This is one of those unsubstantiated fears that fade over time (e.g. with experience). As you said, each of us has ideas and given the abundance of folks out there, how likely is it that any idea is unique? What is unique is the person from whom the idea came; filtered through my experience, delivered with my intention, my idea is vastly different from yours’ (even if they are contextually the same).

    Over time we recognize this fact; we let our egos take a much needed break and we share knowledge without reservation.

  4. peter vajda
    peter vajda says:

    I like Sandy’s notion of sharing the wealth. Unfortunately, when we approach life as a zero-sum game, wherein sharing is seen as a death-knell, well, (one’s feeble attempt at) hoarding results and so does your first myth (or “story”).

    As for your second myth, Charlie, this is one reason why when folks attempt to integrate another’s “benchmarks” into their own organization, failure often result. It’s the culture and what works in one culture can seldom be overlaid on to another. But many keep on trying. Hmmm.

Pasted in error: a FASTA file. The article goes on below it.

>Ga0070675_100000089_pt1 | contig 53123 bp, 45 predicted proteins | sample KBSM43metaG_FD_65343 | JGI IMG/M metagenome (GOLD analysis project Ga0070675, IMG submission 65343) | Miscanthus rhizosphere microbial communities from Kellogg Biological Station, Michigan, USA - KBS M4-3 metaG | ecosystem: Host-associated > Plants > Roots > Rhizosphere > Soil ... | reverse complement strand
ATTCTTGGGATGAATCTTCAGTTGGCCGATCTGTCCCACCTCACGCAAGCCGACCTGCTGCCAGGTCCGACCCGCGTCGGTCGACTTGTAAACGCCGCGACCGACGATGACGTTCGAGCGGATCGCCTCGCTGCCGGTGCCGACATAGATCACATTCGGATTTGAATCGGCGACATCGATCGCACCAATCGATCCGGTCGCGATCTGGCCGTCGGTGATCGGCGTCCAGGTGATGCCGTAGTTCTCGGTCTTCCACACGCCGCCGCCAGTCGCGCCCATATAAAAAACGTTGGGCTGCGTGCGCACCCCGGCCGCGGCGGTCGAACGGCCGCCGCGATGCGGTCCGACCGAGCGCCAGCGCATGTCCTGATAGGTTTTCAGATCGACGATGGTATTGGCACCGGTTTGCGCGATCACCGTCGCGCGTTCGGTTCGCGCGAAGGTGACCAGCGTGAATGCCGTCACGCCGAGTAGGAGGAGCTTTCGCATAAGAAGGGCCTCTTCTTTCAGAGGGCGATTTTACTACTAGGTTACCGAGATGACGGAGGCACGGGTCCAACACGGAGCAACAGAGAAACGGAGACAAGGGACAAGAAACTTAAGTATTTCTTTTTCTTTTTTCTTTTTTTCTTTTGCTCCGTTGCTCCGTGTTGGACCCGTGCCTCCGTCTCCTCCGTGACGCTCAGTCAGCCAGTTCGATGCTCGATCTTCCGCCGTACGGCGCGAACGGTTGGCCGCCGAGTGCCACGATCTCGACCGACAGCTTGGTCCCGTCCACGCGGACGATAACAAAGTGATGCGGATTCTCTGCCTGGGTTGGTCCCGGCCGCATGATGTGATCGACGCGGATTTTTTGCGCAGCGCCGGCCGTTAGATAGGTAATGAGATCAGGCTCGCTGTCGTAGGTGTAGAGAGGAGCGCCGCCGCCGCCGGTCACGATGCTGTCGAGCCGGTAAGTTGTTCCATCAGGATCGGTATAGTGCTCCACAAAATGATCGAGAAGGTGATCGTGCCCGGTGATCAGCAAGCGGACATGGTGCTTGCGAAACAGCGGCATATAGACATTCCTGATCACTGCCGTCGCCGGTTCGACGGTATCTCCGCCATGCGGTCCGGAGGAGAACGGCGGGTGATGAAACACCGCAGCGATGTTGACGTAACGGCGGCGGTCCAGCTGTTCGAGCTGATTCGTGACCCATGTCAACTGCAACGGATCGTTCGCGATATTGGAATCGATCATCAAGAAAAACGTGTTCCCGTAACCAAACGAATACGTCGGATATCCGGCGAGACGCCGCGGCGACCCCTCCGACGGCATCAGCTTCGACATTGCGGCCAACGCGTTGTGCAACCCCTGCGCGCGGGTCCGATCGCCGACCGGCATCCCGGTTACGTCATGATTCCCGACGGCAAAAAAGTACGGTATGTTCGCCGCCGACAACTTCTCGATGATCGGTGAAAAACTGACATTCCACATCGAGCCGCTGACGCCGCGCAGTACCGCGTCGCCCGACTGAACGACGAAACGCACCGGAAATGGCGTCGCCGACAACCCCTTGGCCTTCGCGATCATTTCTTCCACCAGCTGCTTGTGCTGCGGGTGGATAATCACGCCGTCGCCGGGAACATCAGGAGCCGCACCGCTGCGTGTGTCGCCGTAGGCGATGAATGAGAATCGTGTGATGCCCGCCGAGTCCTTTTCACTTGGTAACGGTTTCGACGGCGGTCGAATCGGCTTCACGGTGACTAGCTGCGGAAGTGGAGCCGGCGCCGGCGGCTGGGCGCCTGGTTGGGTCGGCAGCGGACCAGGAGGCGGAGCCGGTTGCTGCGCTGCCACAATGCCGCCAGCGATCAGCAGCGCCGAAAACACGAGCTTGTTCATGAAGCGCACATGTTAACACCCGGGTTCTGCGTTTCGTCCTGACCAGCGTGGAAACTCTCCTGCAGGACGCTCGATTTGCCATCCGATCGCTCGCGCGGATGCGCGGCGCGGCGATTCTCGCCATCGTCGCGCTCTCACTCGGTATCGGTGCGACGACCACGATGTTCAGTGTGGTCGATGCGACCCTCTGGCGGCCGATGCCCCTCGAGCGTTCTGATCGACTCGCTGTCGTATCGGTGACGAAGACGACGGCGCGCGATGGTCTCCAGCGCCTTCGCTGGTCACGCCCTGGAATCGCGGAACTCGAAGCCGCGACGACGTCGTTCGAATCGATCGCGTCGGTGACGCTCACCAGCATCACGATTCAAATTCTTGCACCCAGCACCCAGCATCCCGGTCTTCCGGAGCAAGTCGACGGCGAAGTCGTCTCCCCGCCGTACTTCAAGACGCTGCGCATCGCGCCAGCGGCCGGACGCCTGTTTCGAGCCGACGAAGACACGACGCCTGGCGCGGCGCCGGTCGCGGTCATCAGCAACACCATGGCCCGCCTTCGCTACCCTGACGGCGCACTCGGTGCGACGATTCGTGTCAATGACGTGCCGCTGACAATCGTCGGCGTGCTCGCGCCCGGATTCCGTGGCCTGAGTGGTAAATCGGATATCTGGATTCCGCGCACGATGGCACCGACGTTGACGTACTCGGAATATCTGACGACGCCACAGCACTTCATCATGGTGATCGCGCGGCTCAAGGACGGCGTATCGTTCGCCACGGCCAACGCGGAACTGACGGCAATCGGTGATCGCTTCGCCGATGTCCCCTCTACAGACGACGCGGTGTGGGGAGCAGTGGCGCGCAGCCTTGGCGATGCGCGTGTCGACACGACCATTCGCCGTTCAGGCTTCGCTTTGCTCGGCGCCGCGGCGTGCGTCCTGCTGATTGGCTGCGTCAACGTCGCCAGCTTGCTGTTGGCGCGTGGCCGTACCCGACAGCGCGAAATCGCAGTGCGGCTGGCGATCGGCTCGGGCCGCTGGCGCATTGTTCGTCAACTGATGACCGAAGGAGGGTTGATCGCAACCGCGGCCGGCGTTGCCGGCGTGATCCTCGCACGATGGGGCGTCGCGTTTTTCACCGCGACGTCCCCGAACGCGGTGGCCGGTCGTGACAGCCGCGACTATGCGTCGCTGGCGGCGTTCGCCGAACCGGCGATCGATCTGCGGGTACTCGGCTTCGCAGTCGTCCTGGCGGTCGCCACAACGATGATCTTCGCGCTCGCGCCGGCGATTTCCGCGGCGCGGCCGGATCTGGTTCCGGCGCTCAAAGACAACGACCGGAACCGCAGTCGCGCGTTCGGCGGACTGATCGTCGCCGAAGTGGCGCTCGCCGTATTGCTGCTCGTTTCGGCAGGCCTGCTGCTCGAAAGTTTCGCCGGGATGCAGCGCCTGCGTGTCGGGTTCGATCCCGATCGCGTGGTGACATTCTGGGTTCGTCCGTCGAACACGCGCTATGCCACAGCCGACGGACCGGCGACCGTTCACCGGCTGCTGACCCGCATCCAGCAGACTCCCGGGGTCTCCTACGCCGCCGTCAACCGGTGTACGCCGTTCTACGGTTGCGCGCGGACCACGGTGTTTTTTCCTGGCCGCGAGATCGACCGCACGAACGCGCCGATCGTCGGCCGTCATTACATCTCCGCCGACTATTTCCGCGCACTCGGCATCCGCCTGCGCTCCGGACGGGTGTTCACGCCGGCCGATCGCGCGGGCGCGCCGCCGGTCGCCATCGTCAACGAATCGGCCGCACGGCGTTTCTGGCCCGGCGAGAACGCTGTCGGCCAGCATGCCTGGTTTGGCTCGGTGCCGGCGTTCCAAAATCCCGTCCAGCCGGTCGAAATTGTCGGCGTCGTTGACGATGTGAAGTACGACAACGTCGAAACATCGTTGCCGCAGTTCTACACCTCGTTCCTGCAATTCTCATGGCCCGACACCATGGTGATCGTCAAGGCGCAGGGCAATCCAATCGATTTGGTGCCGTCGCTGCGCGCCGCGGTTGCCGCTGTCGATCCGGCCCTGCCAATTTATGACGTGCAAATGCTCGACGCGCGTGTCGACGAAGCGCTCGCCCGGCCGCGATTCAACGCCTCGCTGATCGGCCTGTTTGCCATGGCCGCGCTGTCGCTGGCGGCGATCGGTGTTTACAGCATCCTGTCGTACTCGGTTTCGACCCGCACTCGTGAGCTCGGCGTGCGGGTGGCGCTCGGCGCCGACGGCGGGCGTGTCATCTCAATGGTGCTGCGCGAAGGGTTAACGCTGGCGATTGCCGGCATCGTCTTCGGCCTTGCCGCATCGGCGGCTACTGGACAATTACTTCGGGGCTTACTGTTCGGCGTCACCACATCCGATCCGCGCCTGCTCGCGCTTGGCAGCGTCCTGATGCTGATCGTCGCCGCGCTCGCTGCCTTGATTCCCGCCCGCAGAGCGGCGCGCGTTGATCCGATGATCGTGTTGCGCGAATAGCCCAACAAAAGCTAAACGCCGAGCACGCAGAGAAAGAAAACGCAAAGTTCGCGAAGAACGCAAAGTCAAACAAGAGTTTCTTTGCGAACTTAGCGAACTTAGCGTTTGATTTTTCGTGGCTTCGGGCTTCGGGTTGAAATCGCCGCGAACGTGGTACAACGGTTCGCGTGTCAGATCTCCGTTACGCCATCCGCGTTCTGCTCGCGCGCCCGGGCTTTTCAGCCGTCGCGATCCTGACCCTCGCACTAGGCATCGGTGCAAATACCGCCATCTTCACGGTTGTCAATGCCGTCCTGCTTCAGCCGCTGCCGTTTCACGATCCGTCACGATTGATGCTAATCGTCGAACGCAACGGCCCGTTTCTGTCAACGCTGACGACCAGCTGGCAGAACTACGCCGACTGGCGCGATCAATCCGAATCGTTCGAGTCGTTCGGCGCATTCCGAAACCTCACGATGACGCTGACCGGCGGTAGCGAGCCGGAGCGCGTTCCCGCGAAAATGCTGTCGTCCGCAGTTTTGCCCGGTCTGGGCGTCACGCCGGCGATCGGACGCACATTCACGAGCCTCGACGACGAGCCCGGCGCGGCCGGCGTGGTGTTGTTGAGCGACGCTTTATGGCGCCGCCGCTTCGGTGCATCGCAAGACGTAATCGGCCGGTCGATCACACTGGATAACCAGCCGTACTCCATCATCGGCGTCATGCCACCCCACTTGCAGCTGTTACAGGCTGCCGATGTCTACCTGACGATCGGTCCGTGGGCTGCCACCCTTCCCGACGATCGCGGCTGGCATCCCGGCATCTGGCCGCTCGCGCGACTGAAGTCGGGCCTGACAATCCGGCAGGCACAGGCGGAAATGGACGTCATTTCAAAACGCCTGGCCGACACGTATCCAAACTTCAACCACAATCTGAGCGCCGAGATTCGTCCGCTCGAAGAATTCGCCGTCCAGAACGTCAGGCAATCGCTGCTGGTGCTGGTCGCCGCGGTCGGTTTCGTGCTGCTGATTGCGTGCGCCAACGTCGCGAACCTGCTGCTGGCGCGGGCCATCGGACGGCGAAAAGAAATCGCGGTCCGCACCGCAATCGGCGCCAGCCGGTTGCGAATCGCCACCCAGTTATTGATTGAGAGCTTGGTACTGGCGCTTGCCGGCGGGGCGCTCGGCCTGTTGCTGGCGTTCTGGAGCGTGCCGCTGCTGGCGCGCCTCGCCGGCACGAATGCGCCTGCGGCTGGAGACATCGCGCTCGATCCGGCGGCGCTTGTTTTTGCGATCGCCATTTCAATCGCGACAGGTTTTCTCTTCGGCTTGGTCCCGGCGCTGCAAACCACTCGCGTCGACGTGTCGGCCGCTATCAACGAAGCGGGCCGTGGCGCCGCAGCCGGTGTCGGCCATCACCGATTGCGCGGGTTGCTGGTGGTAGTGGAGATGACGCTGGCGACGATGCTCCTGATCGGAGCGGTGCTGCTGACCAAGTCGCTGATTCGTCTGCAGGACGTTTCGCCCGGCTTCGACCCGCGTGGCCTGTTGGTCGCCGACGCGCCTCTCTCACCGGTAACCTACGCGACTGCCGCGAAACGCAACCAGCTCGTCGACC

Myth three is also a product of a “victim” mentality – everyone’s out to take advantage of me.

    You ask, “…How do you avoid falling prey to the myths? How do you not give away the store?”

    I like your sample selling tips, Charlie – collaborate, engage in dialogue, allow the process to be organic, and allow the client to drive, to lead and trust your own skills, abilities and intuitions to help more the client forward to solutions and towards a level of comfort and safety working with me.

    You suggest, “ask.” If nothing else, one thing I learned early on in my coaching career is how to ask powerful questions, and this approach has worked out very well over the long term.

    I’m always conscious of asking myself and the other, “what is the question?’ Gaining clarity. Asking questions negates the myths that “I have to have an answer” or “look smart.” Allowing one’s intuitive sense to inquire into whether there’s a deeper question…and often supporting the client to uncover, previously “hidden” issues and/or solutions.

    Asking whether the “problem” really is the problem means asking the question underneath the question – to uncover root causes or other sources of the issue.

    What I’m getting at here is this is a flavor of solution selling, that the process in itself can be a “solution.” And, in my experience, folks will pay for someone who is skilled at this type of “solution.” Think Challenger Space Shuttle.

    Another aspect of humility is to ask others – in-house experts, or opponents, even competitors, for their perspectives. Humility means knowing and accepting “I’m not right 100% of the time.” Another way to sell who you are.